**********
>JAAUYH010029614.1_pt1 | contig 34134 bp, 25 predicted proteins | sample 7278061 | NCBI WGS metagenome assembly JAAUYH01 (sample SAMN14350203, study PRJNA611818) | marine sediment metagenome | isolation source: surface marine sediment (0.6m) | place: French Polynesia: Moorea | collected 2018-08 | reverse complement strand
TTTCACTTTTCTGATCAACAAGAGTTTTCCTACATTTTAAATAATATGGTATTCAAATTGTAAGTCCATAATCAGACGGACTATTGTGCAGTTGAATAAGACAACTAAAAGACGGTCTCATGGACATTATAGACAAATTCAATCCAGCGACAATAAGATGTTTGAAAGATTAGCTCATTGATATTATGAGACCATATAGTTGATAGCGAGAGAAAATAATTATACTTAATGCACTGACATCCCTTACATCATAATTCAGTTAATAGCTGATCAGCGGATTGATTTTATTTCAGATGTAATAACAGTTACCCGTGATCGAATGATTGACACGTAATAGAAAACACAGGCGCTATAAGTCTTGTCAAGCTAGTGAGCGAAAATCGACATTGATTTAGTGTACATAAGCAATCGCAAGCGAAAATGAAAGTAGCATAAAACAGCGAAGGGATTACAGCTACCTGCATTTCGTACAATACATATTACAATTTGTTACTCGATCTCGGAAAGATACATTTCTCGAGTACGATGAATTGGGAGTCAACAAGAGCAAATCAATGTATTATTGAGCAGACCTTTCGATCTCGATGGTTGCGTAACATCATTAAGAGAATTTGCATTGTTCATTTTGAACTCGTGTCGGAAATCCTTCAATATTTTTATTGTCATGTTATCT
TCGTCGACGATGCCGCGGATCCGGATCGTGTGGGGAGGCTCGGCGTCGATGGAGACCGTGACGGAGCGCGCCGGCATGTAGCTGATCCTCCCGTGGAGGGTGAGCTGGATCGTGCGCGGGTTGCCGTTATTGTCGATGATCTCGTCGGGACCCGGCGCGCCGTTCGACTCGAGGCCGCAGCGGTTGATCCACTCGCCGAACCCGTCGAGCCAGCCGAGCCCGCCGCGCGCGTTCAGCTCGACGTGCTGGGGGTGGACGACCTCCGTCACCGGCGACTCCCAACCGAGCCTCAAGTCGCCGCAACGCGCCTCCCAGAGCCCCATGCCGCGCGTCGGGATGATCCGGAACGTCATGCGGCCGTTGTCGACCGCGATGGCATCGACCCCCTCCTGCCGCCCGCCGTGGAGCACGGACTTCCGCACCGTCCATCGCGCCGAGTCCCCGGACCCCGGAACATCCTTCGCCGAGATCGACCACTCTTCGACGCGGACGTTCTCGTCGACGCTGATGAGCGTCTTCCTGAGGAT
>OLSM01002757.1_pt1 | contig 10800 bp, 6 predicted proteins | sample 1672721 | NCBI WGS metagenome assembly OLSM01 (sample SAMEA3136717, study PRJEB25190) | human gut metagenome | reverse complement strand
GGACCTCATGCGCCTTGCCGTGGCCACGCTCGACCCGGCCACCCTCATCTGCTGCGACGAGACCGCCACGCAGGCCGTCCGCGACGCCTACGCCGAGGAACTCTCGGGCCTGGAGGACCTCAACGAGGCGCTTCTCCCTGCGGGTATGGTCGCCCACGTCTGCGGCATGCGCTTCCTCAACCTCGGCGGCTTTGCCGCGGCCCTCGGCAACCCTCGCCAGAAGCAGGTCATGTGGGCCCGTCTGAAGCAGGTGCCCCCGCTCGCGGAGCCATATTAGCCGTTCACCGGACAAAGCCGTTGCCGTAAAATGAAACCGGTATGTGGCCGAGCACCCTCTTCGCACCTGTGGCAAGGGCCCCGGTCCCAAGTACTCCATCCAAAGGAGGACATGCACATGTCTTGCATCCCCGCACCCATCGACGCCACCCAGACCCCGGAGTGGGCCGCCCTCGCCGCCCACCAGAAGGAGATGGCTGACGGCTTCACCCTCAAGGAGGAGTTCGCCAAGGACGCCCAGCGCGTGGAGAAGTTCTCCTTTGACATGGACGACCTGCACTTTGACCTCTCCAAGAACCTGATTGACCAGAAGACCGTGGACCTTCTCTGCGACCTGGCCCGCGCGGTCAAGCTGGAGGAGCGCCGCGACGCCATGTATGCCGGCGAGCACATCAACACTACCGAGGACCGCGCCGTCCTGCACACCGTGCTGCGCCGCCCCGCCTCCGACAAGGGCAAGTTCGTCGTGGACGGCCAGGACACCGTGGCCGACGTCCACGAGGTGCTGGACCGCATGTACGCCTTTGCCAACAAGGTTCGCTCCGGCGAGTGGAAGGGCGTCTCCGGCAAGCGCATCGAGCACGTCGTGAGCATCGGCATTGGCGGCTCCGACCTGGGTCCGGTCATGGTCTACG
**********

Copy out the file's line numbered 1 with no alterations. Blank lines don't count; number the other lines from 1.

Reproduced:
>JAAUYH010029614.1_pt1 | contig 34134 bp, 25 predicted proteins | sample 7278061 | NCBI WGS metagenome assembly JAAUYH01 (sample SAMN14350203, study PRJNA611818) | marine sediment metagenome | isolation source: surface marine sediment (0.6m) | place: French Polynesia: Moorea | collected 2018-08 | reverse complement strand